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Don’t forget your get out of ‘Traffic Jam’ card
Cummingopoly gives players a chance to own the city
Cummingopoly

See the full issue of the June 400 Life magazine here.


With more people spending time indoors during the COVID-19 pandemic, people have had to find new — and old — ways to have fun. Activities like puzzles, baking bread and board games have become popular ways to pass the time.

For those looking for a new board game, one in particular, has a local flair.

Cummingopoly has all the fun of a typical game of Monopoly but features local spots, such as landing on Sawnee Mountain Preserve or the Cumming Fairgrounds and instead of going to jail, players face an even scarier fate for locals — going to the “Traffic Jam.”

“We do a lot of research on cities before we go to print, and we always try to vet the information to make sure that it is as accurate as possible,” said Micheal Schulte, with Late for the Sky Production Company, the Cincinnati-based company that made the game. “The best way that we can do that is going on the cities’ websites and seeing the businesses that are being celebrated, talked about on social media and different stuff.”

Schulte said the company has been creating custom Monopoly-style games since the 1980s, when the gameplay for the game became public domain “as long as it doesn’t infringe on any of the original design.”

More recently, Late for the Sky teamed up with Walmart stores to make games based on local communities.

“We’ve been working with Walmart on a regional-level across the U.S. in the last couple of years,” he said. “We’ve actually been in business now for 35 years, selling different collegiate versions and different animal style games, different topics like Brewopoly and Wineopoly and Cock­tail­opoly, [are some of the] various different interests out there.”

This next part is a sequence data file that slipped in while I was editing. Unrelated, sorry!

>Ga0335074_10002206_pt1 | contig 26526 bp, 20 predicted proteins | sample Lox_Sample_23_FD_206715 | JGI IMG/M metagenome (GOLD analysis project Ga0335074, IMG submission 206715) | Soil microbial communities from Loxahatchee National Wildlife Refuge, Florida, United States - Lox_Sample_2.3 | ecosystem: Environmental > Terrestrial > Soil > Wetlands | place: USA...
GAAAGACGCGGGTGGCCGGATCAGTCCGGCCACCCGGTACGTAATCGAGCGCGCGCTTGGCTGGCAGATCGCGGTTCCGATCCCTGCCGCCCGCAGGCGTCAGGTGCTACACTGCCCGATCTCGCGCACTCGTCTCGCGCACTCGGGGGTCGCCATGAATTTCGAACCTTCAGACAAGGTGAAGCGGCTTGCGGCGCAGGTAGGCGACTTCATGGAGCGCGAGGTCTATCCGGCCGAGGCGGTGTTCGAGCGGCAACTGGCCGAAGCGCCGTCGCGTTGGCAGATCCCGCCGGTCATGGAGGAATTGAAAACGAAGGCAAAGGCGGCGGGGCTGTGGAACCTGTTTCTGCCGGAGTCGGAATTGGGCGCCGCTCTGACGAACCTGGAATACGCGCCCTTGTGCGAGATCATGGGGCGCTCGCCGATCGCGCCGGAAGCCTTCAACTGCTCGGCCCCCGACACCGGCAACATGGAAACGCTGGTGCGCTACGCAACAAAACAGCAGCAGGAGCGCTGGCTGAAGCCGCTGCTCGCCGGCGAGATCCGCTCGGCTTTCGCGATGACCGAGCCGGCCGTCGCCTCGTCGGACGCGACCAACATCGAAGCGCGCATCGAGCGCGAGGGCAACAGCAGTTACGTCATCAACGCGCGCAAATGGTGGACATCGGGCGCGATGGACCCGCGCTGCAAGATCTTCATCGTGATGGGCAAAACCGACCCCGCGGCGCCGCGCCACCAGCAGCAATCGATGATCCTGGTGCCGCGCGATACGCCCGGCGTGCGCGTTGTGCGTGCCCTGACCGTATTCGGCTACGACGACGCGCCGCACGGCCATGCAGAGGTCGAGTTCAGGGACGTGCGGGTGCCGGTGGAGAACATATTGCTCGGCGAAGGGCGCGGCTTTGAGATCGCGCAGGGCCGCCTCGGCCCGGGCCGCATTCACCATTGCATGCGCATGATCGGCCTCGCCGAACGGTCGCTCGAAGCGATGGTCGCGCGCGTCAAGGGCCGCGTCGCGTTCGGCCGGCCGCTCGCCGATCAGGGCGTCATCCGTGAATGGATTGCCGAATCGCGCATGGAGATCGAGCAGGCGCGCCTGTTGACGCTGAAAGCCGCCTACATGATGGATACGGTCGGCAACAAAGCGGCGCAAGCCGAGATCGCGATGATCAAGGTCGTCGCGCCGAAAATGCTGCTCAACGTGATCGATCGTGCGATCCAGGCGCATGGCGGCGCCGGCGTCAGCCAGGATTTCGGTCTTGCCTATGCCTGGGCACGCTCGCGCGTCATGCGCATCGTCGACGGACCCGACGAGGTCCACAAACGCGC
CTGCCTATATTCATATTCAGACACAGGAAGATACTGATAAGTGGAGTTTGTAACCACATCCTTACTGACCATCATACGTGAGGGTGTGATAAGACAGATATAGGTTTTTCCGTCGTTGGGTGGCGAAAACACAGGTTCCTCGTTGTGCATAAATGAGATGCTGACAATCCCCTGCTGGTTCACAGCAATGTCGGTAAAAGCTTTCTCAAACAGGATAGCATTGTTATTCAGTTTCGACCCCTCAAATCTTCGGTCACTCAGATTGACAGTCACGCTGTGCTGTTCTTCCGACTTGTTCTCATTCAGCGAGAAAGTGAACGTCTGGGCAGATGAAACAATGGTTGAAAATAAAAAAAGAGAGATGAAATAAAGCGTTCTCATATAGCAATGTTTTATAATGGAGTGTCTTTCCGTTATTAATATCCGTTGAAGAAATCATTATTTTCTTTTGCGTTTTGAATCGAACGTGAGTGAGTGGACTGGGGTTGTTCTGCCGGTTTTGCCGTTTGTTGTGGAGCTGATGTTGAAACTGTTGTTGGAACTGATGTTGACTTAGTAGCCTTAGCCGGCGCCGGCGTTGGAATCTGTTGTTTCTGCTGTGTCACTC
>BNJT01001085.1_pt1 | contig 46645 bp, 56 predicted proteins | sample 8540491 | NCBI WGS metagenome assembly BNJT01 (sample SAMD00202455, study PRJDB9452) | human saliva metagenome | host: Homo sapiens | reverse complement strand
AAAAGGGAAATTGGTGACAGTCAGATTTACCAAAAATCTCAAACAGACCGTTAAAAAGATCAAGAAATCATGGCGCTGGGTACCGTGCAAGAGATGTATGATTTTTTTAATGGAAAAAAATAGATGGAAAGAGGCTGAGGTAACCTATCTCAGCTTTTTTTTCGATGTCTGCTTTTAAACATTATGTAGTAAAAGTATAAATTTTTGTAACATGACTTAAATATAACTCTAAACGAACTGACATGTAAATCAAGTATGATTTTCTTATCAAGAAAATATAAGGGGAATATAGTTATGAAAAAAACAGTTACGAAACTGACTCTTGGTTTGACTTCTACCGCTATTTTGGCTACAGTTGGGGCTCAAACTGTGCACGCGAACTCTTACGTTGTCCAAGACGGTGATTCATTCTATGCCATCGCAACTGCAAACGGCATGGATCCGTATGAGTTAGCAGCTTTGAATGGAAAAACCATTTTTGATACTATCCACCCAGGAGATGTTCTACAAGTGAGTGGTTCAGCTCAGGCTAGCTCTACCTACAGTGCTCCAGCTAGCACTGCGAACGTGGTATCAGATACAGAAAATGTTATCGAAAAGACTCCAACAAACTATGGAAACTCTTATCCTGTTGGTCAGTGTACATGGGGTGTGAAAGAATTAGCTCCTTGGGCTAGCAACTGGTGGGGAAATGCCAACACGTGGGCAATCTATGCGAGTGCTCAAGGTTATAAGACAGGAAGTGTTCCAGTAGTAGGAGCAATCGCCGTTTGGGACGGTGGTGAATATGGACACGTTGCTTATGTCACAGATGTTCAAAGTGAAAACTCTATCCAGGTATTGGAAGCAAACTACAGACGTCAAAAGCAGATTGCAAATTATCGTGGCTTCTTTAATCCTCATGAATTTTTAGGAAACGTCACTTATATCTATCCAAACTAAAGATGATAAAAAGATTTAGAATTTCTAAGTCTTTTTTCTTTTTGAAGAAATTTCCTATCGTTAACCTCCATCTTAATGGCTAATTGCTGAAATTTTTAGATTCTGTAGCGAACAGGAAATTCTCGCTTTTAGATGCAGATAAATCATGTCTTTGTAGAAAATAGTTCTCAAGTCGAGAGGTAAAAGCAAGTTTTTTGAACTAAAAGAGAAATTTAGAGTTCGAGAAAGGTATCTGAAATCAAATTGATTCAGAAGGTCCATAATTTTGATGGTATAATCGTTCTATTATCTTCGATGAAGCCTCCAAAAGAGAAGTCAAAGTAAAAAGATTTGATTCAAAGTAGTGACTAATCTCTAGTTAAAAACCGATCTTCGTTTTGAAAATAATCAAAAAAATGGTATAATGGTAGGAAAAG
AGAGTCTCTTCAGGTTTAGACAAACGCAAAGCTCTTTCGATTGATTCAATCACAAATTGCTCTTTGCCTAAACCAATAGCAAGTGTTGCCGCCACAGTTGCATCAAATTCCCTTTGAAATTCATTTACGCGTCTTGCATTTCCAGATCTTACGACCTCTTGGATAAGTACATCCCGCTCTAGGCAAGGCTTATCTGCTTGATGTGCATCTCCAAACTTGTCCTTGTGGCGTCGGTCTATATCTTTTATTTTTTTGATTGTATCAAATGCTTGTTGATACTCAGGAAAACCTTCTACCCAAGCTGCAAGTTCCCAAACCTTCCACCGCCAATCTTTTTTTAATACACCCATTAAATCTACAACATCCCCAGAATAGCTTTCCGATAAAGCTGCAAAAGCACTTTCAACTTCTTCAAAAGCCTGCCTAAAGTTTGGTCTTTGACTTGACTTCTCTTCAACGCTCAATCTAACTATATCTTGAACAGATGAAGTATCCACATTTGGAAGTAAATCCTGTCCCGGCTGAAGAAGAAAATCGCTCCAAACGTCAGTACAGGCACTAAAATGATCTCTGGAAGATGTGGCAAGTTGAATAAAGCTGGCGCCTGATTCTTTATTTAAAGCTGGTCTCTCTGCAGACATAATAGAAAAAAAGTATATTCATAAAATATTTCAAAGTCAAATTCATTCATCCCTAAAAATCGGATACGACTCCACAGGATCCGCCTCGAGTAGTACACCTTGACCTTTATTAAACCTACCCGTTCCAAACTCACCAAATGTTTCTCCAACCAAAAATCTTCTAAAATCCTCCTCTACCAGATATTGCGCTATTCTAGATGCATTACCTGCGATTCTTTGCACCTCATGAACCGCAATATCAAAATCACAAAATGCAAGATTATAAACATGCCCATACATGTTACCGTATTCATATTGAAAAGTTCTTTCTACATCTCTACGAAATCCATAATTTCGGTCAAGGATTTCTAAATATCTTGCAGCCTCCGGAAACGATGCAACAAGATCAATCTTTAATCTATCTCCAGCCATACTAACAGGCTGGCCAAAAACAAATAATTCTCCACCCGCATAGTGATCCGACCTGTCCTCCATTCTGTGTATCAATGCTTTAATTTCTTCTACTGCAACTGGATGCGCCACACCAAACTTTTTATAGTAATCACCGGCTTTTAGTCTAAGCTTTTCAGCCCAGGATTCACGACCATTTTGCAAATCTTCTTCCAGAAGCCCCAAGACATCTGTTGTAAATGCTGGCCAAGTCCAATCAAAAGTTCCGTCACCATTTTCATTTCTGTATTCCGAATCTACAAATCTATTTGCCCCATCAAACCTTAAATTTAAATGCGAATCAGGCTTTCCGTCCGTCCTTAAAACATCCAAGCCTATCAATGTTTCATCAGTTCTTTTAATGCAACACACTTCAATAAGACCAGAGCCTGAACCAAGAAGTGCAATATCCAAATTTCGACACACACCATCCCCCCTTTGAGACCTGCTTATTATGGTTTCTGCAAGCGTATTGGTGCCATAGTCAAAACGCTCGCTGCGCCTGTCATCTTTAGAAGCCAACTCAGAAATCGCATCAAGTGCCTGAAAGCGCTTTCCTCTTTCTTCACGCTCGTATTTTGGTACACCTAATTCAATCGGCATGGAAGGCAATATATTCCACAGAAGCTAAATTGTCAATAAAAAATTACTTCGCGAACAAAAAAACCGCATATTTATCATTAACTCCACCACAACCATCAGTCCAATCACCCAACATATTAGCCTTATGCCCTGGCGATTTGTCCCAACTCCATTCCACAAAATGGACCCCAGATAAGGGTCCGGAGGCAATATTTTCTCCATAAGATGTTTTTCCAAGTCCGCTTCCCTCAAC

Schulte said the partnership between the companies was “kind of like a match made in heaven because we have the expertise in writing games about different cities, and they have the expertise for selling them.”

Over the last three years, the company has developed nearly 600 games based on cities, including several in Georgia.

“At this point, for the state of Georgia, we have 20 different cities that we do, and that list will inevitably grow moving forward,” he said.

Each game takes about two or three weeks to write and design and then another two weeks of proofing before the games are printed.

Like all companies, Late for the Sky has been impacted by the novel coronavirus pandemic, both positively and negatively.

“We’ve definitely seen a lot of growth of sales,” Schulte said. “It was already a pretty successful program before this ... For the most part, we had already laid the groundwork for a lot of the cities to be available for the stores, so it was just getting them out to the stores.”

On the other hand, the company also had to stop production for five weeks during the breakout, meaning Cummingopoly and other games have been harder to find.

Schulte said that should only be the case for a little while and that now “everything’s humming along” and new orders for the game are coming in.

“There’s definitely going to be more made,” he said. “I think we’ve just got to print more.”